Yes, blaming individuals for living in larger bodies–the way Weight Watchers* and frankly most health care providers have done—may thankfully be changing. It’s a long overdue shift. The weight-centric healthcare model — in other words, ‘if you’re sick, it must be because you’re fat’ — is finally starting to shift. But not in ways this Registered Dietitian finds acceptable.
While the introduction of the GLP1s has helped move some providers from blaming their patients–acknowledging that yes, there really are metabolic and genetic and medication based explanations for weight gain–the public is still pathologizing individuals that live in larger bodies. The sentiment is that larger bodies still need to change–just with medications.
Stop there. Just because there are associations between higher #BMI and several diseases, does not mean causation. In my 35 years in practice I can tell you that I have seen glucose and hemoglobin A1c levels normalize well before and regardless of any weight change. For individuals struggling with a long history of an unhealthy relationship with food — perhaps impacted by #weight bias and #fatshaming, and striving to be at weight that their body isn’t created to be at, the food restriction that comes from the GLP1s, such as slowed digestion and nausea is not the answer for their health and wellbeing.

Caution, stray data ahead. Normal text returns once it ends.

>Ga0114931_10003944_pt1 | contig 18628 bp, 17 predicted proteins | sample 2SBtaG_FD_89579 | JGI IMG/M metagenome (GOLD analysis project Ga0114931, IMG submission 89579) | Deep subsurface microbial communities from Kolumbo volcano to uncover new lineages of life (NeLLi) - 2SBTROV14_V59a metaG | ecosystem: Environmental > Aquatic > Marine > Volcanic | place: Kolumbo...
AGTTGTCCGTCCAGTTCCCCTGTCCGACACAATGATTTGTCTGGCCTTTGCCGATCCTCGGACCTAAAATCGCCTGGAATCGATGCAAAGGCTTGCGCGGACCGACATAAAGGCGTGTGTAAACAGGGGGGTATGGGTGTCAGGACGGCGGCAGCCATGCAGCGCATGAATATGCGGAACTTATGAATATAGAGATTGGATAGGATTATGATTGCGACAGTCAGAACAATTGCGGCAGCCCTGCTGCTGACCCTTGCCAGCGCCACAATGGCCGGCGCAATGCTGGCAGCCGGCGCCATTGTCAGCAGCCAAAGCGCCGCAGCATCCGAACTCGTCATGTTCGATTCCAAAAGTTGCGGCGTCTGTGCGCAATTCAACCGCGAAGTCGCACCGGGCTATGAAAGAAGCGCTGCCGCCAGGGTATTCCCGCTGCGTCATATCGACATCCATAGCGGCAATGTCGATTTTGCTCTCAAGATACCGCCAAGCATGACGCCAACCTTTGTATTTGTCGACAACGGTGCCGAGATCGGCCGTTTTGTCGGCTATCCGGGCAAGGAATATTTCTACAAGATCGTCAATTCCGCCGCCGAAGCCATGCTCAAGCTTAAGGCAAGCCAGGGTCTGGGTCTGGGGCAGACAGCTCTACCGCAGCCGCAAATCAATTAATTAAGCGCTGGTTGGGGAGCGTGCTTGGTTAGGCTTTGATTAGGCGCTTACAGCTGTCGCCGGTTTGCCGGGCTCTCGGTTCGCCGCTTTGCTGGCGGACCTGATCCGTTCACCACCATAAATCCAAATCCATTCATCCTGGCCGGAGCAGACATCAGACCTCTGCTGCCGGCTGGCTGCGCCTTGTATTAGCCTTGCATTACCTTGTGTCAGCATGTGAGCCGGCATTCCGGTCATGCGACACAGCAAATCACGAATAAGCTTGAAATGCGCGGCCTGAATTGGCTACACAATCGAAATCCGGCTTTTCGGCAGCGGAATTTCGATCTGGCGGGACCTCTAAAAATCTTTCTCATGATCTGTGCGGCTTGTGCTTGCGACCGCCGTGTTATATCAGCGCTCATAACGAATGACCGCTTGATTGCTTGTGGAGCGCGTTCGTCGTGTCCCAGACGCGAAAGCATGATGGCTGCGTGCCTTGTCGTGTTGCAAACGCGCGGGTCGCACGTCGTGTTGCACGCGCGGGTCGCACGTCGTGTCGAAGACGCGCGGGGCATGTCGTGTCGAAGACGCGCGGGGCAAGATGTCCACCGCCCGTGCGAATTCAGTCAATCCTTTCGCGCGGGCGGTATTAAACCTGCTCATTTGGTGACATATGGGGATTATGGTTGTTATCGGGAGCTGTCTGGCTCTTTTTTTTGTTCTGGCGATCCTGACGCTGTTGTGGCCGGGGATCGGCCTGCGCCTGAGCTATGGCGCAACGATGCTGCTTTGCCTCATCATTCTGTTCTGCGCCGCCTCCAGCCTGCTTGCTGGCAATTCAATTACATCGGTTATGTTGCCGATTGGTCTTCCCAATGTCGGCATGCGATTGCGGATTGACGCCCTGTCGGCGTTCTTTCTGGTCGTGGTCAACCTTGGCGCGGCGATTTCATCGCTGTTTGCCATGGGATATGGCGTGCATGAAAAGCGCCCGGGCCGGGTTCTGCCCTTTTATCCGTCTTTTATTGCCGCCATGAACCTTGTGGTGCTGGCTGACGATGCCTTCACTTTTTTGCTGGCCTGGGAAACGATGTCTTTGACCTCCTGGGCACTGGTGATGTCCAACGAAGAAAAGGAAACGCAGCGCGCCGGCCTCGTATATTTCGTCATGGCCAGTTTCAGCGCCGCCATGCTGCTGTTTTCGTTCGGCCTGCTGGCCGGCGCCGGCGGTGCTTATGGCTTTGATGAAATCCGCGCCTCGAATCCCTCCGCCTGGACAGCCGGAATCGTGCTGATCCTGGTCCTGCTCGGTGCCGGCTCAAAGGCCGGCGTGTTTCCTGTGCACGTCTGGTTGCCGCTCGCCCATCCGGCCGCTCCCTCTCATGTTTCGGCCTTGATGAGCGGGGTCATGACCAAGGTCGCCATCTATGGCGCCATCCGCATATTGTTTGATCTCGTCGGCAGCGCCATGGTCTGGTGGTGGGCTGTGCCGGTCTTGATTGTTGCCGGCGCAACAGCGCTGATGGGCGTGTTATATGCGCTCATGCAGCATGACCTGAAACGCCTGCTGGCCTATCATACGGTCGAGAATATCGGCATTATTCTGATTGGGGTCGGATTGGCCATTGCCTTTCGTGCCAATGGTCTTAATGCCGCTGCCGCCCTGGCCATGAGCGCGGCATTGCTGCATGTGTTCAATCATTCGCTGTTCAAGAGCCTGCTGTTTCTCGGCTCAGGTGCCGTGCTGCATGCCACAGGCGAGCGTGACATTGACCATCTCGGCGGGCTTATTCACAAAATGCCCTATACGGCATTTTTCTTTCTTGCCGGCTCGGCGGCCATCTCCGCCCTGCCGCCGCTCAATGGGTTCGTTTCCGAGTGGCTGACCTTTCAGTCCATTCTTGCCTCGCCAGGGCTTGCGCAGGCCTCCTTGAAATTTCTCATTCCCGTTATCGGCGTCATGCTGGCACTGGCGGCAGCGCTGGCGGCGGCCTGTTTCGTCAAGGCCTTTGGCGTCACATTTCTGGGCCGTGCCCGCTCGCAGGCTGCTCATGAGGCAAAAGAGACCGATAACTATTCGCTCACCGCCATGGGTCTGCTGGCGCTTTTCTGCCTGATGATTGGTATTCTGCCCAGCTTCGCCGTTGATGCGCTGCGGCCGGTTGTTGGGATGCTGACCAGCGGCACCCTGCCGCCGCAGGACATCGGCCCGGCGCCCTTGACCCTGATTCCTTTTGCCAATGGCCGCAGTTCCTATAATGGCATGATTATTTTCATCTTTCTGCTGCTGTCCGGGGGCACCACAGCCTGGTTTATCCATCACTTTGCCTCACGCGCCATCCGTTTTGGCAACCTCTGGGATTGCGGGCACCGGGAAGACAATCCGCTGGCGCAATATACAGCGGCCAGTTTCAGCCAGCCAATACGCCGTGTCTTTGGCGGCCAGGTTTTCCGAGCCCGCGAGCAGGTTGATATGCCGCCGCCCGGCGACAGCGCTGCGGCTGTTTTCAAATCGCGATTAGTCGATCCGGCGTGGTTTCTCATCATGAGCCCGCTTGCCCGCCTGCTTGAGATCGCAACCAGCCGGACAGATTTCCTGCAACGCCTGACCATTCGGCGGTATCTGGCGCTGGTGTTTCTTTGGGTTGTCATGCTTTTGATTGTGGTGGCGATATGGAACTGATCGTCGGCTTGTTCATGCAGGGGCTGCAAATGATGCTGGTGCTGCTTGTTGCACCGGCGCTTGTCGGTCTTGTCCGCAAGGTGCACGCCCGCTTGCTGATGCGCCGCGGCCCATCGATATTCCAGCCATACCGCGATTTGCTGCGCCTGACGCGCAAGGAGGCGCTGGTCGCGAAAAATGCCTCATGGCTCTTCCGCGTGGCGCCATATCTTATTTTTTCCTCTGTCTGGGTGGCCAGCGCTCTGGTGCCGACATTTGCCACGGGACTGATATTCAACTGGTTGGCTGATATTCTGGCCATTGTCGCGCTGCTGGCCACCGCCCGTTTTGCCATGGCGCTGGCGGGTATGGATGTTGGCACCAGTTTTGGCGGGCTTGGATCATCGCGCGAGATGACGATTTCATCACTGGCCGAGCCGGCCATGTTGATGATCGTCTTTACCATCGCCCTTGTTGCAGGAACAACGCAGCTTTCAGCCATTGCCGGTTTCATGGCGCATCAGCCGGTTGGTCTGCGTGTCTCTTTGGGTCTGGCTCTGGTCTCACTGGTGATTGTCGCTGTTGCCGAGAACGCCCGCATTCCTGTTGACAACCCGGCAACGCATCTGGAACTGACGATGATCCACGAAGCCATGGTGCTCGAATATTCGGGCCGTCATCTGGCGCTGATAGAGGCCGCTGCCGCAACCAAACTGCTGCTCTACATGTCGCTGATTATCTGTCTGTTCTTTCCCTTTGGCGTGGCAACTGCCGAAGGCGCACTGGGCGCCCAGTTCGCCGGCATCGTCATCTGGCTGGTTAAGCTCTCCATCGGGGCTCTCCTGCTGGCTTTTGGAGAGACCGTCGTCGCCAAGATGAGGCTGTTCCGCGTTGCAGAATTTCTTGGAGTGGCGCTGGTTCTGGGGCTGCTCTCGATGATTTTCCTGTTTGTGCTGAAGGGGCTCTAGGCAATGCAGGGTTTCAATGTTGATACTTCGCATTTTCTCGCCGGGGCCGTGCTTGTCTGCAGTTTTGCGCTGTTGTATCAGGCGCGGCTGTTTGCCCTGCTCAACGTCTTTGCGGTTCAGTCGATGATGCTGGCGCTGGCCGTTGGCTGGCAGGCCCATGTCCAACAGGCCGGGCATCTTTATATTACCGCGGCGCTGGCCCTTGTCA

For healthy individuals with no #eating disorder that are at a high BMI, being labeled as “‘diseased” because they are “living with obesity” perpetuates the problem. And directing them to reduce their intake, whether by diets or injection or bariatric surgery, is simply inhumane.
I am not against GLP1s. As a Certified Diabetes Care and Education Specialist, I see their merit for individuals with diabetes for sure. And given the cardiac risk reduction, for those at high risk who are also directed to eat adequately and are supported by a Registered Dietitian, there may be a place. But not without assessing and addressing any underlying eating disorder and providing support to ensure they eat adequately — without a directive to be losing weight.